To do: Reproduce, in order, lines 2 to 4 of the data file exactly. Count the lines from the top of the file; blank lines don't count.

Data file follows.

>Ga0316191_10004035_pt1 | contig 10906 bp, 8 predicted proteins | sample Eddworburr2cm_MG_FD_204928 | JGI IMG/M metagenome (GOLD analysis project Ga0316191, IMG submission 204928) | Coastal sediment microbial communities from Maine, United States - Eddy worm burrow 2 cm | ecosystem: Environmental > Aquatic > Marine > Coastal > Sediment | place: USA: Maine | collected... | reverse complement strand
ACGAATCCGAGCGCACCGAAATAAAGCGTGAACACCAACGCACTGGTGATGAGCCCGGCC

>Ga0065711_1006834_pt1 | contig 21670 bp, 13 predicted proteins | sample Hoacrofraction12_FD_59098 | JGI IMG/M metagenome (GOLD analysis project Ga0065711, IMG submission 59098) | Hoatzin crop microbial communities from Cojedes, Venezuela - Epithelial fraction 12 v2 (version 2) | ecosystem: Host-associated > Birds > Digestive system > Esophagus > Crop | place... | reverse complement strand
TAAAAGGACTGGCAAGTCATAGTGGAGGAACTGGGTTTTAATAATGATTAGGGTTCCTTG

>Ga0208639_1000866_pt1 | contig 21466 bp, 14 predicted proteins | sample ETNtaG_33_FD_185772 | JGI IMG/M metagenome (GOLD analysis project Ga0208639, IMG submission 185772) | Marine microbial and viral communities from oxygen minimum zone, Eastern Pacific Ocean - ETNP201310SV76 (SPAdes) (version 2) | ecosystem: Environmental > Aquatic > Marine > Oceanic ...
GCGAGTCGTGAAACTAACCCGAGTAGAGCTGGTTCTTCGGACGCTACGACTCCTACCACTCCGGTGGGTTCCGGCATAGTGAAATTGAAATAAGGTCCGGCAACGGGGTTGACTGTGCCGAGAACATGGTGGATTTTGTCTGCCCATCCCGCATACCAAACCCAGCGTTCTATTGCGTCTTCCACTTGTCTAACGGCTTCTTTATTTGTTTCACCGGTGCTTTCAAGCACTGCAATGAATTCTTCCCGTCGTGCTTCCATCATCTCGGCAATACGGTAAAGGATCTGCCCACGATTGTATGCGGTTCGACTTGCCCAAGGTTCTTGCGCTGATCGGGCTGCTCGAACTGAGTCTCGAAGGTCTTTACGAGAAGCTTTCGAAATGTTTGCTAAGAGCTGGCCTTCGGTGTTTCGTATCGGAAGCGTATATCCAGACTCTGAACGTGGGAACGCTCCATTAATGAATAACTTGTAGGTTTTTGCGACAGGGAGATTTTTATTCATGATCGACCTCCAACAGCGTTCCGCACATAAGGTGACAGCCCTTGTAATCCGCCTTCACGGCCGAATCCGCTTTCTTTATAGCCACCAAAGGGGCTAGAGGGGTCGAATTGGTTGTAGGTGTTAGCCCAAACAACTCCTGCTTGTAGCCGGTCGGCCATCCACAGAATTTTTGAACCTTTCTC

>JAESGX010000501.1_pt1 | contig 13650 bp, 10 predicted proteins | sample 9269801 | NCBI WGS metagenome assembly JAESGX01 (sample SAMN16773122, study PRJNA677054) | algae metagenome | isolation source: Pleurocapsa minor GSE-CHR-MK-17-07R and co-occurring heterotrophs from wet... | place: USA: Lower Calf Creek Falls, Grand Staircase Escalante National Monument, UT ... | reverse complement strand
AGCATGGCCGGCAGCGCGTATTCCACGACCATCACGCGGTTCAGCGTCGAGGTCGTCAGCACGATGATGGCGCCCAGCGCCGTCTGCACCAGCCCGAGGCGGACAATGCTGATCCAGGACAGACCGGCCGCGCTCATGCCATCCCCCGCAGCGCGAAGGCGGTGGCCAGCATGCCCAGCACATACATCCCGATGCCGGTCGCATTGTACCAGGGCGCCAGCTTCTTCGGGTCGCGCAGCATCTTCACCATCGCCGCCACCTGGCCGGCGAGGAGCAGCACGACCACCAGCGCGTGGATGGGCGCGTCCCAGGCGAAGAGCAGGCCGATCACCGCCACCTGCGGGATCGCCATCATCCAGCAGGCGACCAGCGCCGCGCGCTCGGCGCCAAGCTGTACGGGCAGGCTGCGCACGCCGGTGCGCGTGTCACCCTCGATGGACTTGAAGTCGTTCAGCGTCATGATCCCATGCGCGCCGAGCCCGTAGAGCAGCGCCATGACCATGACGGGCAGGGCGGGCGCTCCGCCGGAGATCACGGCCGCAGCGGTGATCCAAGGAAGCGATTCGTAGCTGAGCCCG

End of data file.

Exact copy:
ACGAATCCGAGCGCACCGAAATAAAGCGTGAACACCAACGCACTGGTGATGAGCCCGGCC

>Ga0065711_1006834_pt1 | contig 21670 bp, 13 predicted proteins | sample Hoacrofraction12_FD_59098 | JGI IMG/M metagenome (GOLD analysis project Ga0065711, IMG submission 59098) | Hoatzin crop microbial communities from Cojedes, Venezuela - Epithelial fraction 12 v2 (version 2) | ecosystem: Host-associated > Birds > Digestive system > Esophagus > Crop | place... | reverse complement strand
TAAAAGGACTGGCAAGTCATAGTGGAGGAACTGGGTTTTAATAATGATTAGGGTTCCTTG